"We went through three tough teams," Padres manager Bud Black said. "All in all, when you look back you want more out of it. You would have liked to have won all 10 games. But realistically, it turned out OK."
But to do more than just stay afloat, to accomplish more than the status quo and in order to get back to the playoffs for the first time since 2006, the Padres will have to do much more over their final 10 games.
Starting with scoring more runs, insisted Padres outfielder Tony Gwynn.
"If we score runs, we are confident about our chances to win ballgames," Gwynn said. "We don't have to score a lot of runs, but there has to be a sense of urgency offensively."
That didn't happen Thursday, though Dodgers pitcher Hiroki Kuroda (11-13) had a lot to do with that, limiting the Padres (85-67) to one run on five hits over eight innings as the Dodgers (74-79) managed to avoid getting swept in front of a crowd of 33,040.
Scoring runs has proved difficult at times for San Diego.
In four games on this road trip, the Padres scored four or fewer runs, essentially meaning that no matter how good their pitching is and has been all season -- the team is second to only the Giants in staff ERA (3.42) -- they have to simply score more runs to reach the playoffs.
"Our guys like challenges," Black said.
The Padres are 12-38 when they score three or fewer runs this season. That they've won 12 of those games is a credit to their pitching, though it's obvious the pitching staff can't bail them out every night.
This is certainly a big one, as the Padres play their next seven games at home before they play three games in San Francisco to end the season.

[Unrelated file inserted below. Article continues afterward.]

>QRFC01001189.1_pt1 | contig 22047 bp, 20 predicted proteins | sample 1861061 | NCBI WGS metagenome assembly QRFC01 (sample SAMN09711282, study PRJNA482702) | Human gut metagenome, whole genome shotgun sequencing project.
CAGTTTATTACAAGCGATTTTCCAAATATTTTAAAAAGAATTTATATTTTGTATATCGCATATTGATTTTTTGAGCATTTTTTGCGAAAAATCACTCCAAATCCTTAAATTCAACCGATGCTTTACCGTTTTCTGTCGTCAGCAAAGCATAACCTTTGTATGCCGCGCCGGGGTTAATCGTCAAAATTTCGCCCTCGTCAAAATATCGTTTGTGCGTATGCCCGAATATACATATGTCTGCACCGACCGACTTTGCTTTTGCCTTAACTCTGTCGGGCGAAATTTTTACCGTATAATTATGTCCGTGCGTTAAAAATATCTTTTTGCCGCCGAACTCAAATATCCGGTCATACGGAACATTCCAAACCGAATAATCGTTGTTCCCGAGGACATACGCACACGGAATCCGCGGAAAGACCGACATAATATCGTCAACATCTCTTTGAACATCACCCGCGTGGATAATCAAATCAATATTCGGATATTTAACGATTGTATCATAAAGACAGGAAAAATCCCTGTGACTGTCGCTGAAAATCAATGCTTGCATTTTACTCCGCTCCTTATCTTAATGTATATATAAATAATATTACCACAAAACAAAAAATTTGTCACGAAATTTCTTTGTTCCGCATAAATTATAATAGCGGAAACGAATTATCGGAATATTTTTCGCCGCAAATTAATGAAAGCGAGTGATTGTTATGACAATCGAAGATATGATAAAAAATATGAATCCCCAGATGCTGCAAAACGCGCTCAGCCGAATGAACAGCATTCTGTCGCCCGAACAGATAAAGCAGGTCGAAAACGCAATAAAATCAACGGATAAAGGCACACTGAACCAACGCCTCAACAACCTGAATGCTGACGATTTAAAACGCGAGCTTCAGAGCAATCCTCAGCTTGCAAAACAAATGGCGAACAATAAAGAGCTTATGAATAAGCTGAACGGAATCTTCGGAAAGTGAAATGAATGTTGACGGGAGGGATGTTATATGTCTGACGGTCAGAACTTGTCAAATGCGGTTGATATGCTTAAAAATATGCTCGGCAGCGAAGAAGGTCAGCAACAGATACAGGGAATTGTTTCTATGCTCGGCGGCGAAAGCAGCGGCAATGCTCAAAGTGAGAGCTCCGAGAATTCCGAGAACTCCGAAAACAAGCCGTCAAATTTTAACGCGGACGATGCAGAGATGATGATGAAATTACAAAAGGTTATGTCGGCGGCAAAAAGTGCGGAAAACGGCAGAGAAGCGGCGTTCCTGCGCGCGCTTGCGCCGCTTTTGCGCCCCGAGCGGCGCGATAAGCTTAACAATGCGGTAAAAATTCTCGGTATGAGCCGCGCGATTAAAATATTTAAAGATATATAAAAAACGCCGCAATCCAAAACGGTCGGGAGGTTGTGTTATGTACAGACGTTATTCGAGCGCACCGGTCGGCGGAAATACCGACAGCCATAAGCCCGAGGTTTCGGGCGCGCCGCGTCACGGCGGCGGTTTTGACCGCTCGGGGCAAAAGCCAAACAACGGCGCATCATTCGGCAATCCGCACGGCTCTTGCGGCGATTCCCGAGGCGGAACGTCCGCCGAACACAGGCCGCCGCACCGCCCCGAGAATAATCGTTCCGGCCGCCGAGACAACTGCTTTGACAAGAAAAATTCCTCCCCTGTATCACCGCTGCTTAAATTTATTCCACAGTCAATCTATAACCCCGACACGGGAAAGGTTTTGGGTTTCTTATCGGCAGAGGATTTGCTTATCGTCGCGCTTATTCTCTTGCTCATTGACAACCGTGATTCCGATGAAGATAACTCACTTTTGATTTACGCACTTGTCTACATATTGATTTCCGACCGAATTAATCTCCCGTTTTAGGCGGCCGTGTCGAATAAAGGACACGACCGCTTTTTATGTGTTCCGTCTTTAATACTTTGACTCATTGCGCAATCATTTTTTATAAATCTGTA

San Diego pitcher Mat Latos (14-8), who allowed a combined 13 earned runs in his last two starts, fared better Thursday, allowing three runs over five-plus innings. He walked one and struck out four but bemoaned his lack of command after the game.
"Everything was up," said Latos, who has won once since Aug. 19 and has now lost his last three starts. "I didn't have a feel for the slider. My changeup was good, that's about it."
Kuroda certainly didn't look like he was going to stick around long after the start that he got off to, allowing consecutive singles to Will Venable and David Eckstein to begin the game. The Padres took a 1-0 lead on Miguel Tejada's RBI groundout but did not score again, as Ryan Ludwick bounced into a double play to end the inning.
From there, Kuroda essentially cruised. He got three ground balls and three of the hits he allowed came to the same hitter, Venable. The team had two runners in scoring position the entire game.
"That's more like it. [Kuroda] threw a lot of pitches in the first inning, and yet his pitch count tonight was very economical," Dodgers manager Joe Torre said. "He was dominant tonight; it was great to watch."
The Dodgers, who scored four runs in the series, got a run back in the bottom of the first inning off Latos as Andre Ethier lined an RBI double down the right-field line. It marked the sixth first-inning run Latos has allowed in his last three starts.
"I need to get aggressive," Latos said.